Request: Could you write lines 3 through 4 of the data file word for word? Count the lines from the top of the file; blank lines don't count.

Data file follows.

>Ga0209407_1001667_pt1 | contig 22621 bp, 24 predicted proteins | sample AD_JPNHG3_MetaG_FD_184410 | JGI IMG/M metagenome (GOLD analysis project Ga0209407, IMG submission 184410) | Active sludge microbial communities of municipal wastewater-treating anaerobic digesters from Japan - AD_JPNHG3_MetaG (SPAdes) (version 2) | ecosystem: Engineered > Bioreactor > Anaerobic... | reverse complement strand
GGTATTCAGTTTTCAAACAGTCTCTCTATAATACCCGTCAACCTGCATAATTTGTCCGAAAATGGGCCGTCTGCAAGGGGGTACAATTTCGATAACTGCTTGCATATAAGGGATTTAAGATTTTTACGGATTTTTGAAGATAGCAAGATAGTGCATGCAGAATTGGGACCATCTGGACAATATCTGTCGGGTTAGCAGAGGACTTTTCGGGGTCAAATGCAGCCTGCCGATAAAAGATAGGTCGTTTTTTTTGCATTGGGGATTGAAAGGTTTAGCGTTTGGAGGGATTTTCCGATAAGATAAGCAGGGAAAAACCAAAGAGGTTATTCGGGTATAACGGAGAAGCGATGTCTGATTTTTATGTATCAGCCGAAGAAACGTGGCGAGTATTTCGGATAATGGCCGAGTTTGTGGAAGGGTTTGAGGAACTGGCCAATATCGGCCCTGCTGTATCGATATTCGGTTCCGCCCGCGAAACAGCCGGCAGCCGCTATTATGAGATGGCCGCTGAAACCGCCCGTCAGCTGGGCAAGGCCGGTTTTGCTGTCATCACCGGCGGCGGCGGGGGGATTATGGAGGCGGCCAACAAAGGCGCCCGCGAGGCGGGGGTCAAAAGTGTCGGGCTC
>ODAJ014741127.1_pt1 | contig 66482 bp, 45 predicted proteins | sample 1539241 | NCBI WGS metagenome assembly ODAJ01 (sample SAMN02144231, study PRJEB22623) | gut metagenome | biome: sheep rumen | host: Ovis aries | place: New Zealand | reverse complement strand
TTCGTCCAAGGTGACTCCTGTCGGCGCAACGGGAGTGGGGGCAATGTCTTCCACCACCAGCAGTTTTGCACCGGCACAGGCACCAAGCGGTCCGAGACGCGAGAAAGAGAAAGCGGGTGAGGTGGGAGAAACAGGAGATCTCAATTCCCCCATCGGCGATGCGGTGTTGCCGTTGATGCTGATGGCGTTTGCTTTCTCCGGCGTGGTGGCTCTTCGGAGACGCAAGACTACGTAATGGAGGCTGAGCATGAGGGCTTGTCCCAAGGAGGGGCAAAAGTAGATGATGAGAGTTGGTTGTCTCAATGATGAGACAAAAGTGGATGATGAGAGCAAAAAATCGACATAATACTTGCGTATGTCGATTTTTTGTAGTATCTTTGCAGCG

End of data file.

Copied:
>ODAJ014741127.1_pt1 | contig 66482 bp, 45 predicted proteins | sample 1539241 | NCBI WGS metagenome assembly ODAJ01 (sample SAMN02144231, study PRJEB22623) | gut metagenome | biome: sheep rumen | host: Ovis aries | place: New Zealand | reverse complement strand
TTCGTCCAAGGTGACTCCTGTCGGCGCAACGGGAGTGGGGGCAATGTCTTCCACCACCAGCAGTTTTGCACCGGCACAGGCACCAAGCGGTCCGAGACGCGAGAAAGAGAAAGCGGGTGAGGTGGGAGAAACAGGAGATCTCAATTCCCCCATCGGCGATGCGGTGTTGCCGTTGATGCTGATGGCGTTTGCTTTCTCCGGCGTGGTGGCTCTTCGGAGACGCAAGACTACGTAATGGAGGCTGAGCATGAGGGCTTGTCCCAAGGAGGGGCAAAAGTAGATGATGAGAGTTGGTTGTCTCAATGATGAGACAAAAGTGGATGATGAGAGCAAAAAATCGACATAATACTTGCGTATGTCGATTTTTTGTAGTATCTTTGCAGCG